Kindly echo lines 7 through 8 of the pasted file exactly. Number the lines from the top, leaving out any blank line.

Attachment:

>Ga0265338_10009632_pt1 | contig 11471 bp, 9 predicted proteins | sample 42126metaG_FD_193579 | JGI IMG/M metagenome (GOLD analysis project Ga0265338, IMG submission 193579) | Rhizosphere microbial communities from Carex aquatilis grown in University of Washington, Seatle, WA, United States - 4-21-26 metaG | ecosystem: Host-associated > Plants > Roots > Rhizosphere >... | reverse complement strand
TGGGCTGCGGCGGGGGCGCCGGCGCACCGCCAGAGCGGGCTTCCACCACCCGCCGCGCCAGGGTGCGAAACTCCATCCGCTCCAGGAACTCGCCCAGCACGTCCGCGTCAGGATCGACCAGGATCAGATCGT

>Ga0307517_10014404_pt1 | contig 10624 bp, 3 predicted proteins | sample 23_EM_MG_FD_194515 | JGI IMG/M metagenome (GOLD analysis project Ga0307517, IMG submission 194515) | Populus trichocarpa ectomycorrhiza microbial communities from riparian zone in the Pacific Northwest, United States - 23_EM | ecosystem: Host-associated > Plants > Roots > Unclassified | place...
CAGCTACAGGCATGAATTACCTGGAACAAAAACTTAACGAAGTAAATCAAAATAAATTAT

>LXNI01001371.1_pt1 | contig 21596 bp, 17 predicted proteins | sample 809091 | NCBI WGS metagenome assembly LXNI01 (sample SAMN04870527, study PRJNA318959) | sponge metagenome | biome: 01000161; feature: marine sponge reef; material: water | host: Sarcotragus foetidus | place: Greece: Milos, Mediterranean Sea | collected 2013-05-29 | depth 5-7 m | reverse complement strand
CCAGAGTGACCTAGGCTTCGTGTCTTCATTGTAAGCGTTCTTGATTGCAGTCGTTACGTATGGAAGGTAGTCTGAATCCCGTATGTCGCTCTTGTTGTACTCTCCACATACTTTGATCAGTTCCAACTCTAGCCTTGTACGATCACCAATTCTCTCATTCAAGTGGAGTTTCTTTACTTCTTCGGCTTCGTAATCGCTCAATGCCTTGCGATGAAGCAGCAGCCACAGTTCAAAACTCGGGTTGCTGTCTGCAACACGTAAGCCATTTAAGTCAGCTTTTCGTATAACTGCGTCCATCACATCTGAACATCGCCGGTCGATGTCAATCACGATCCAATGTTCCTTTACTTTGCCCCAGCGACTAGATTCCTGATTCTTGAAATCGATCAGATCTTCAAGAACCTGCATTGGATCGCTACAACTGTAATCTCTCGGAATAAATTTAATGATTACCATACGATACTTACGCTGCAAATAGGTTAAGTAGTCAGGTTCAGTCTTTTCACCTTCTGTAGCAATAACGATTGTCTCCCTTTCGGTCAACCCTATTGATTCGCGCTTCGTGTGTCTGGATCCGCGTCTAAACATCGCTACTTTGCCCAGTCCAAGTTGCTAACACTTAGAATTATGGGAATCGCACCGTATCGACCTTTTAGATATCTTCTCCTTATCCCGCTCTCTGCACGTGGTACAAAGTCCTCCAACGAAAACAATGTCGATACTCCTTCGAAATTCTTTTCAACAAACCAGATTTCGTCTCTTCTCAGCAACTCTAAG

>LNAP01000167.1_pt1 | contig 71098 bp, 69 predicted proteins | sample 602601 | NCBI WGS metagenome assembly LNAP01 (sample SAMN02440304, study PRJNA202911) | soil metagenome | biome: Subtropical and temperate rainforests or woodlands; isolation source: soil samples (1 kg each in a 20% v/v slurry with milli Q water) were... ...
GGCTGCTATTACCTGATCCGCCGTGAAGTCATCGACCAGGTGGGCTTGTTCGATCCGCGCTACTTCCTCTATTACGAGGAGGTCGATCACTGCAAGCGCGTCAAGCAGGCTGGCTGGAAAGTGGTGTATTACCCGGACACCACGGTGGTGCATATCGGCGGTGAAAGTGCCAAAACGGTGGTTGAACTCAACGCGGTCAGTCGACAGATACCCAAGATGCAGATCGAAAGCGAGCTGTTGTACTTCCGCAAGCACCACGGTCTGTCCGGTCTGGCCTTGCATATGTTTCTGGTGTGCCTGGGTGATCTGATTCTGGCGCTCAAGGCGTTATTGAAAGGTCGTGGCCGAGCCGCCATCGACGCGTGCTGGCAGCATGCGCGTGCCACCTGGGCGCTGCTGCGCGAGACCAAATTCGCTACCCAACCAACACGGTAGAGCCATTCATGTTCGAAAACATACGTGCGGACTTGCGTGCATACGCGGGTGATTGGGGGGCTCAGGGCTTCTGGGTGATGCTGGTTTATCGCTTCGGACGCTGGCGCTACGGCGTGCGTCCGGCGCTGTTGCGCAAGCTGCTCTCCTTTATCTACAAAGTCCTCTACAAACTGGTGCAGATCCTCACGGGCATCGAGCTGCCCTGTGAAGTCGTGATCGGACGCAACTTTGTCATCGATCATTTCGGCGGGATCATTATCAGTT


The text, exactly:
>LNAP01000167.1_pt1 | contig 71098 bp, 69 predicted proteins | sample 602601 | NCBI WGS metagenome assembly LNAP01 (sample SAMN02440304, study PRJNA202911) | soil metagenome | biome: Subtropical and temperate rainforests or woodlands; isolation source: soil samples (1 kg each in a 20% v/v slurry with milli Q water) were... ...
GGCTGCTATTACCTGATCCGCCGTGAAGTCATCGACCAGGTGGGCTTGTTCGATCCGCGCTACTTCCTCTATTACGAGGAGGTCGATCACTGCAAGCGCGTCAAGCAGGCTGGCTGGAAAGTGGTGTATTACCCGGACACCACGGTGGTGCATATCGGCGGTGAAAGTGCCAAAACGGTGGTTGAACTCAACGCGGTCAGTCGACAGATACCCAAGATGCAGATCGAAAGCGAGCTGTTGTACTTCCGCAAGCACCACGGTCTGTCCGGTCTGGCCTTGCATATGTTTCTGGTGTGCCTGGGTGATCTGATTCTGGCGCTCAAGGCGTTATTGAAAGGTCGTGGCCGAGCCGCCATCGACGCGTGCTGGCAGCATGCGCGTGCCACCTGGGCGCTGCTGCGCGAGACCAAATTCGCTACCCAACCAACACGGTAGAGCCATTCATGTTCGAAAACATACGTGCGGACTTGCGTGCATACGCGGGTGATTGGGGGGCTCAGGGCTTCTGGGTGATGCTGGTTTATCGCTTCGGACGCTGGCGCTACGGCGTGCGTCCGGCGCTGTTGCGCAAGCTGCTCTCCTTTATCTACAAAGTCCTCTACAAACTGGTGCAGATCCTCACGGGCATCGAGCTGCCCTGTGAAGTCGTGATCGGACGCAACTTTGTCATCGATCATTTCGGCGGGATCATTATCAGTT